There's also a criminal lack of an actual plot here, especially considering the film's near 120 minute runtime.  Very little, if anything, happens during this film that takes the characters in new directions.  Some fresh faces are thrown in, like Kim Basinger (whose presence alone here reminds viewers of her appearance in an infinitely more involving erotic drama in 9 1/2 WEEKS all those decades ago), playing a former lover of Christian's that sulks about the film, conveniently showing up to mechanically provide some conflict when the film desperately needs it.  Other subplots (like the aforementioned one with Anastasia's sleazeball publishing employer) goes perfunctorily from point A to B and finally to C with stunning predictability.  Then there's Bella Heathcote's appearance as Christian's former submissive that appears and disappears like a ghost in Anastasia's life that apparently can be controlled by Christian - during one humdinger of a scene - as he waves his hand at her in a Jedi mind trick gesture that's positively howl inducing.  Lastly, there's an out-of-left-field plot development involving a helicopter crash that nearly made me want to thrown my popcorn at the screen in disgust.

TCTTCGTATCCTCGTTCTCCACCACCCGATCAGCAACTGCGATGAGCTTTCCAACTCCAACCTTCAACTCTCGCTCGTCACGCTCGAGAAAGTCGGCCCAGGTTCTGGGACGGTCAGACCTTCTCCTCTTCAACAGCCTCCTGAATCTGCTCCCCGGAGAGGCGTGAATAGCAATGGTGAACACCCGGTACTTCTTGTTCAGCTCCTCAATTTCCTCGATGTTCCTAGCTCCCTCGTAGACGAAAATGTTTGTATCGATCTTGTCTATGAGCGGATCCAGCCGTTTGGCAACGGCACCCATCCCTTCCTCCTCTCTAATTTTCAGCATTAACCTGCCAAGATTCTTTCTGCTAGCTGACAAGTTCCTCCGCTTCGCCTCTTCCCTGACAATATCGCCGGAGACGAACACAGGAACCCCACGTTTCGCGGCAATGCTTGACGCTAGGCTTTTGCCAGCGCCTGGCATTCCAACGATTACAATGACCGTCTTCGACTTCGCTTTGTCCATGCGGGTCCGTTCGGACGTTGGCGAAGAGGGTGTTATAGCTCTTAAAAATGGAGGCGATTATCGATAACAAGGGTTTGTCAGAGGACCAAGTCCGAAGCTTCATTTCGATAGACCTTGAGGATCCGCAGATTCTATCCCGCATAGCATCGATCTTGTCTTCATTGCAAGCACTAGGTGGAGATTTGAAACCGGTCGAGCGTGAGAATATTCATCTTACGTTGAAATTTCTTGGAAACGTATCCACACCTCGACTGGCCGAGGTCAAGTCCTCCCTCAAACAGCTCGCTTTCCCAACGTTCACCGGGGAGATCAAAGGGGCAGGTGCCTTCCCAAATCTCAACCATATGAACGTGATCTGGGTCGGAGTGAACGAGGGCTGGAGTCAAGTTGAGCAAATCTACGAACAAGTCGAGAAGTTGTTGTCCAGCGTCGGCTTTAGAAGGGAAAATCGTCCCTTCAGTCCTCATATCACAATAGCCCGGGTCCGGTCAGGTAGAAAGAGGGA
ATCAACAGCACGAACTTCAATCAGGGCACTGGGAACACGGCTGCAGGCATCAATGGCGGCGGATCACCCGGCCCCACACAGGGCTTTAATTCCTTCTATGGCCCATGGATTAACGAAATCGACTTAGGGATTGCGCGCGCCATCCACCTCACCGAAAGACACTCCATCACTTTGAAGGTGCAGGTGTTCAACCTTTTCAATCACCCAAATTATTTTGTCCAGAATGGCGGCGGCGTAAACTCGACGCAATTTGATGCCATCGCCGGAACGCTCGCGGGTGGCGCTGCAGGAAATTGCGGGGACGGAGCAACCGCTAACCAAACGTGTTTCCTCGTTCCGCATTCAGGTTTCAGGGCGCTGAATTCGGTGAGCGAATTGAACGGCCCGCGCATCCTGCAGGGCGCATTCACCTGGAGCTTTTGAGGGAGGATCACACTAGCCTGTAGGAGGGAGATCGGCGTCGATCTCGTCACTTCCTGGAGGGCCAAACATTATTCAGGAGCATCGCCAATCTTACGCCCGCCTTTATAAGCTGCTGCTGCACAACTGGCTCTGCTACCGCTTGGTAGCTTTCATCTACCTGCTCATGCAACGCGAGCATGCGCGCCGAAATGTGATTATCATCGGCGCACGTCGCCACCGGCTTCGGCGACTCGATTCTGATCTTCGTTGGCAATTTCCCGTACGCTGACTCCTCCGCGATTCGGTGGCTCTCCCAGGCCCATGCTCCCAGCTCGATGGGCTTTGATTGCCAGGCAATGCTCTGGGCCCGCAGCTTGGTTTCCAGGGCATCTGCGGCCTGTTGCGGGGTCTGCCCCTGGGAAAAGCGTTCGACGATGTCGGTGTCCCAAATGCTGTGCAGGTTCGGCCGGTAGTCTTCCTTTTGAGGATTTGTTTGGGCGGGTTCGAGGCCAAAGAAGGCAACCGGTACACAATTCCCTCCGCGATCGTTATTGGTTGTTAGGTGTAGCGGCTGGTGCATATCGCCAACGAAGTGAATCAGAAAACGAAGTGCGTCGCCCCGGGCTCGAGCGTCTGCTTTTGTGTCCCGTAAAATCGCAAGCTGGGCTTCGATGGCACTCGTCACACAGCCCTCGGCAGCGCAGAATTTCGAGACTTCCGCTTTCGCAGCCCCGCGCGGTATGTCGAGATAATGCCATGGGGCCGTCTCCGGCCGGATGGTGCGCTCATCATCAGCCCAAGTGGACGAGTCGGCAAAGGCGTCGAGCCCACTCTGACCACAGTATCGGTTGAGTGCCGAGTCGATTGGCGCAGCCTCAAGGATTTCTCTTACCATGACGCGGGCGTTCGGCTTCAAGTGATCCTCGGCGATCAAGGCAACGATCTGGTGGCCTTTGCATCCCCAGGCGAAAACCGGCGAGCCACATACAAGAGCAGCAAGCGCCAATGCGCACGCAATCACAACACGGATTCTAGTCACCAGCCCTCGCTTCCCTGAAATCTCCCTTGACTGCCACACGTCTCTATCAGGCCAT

You know what's doubly sad?  (A) More of these films will be made and (B) countless millions of women will flock to see them at the cinema and make them profitable.  Outside of partaking in attractive naked actors throughout, I deeply struggle at deciphering the appeal of this film is to its core female viewer base.   I must ask, as I kind of did with my review of FIFTY SHADES OF GREY, two simple questions here: Why is a seemingly innocent woman surrendering herself to a misogynist's abusive power and control...sexy...at all?  Why do women ravenously eat this material up?  FIFTY SHADES DARKER has one thing going for it: James Foley (a million miles removed from GLENGARRY GLEN ROSS) shots the film well...and multiple scenes have nice lighting.  The movie looks pretty.  Beyond that, this sequel is off-puttingly ugly.  

Worst of all, it makes bondage sex boring.  How is that possible?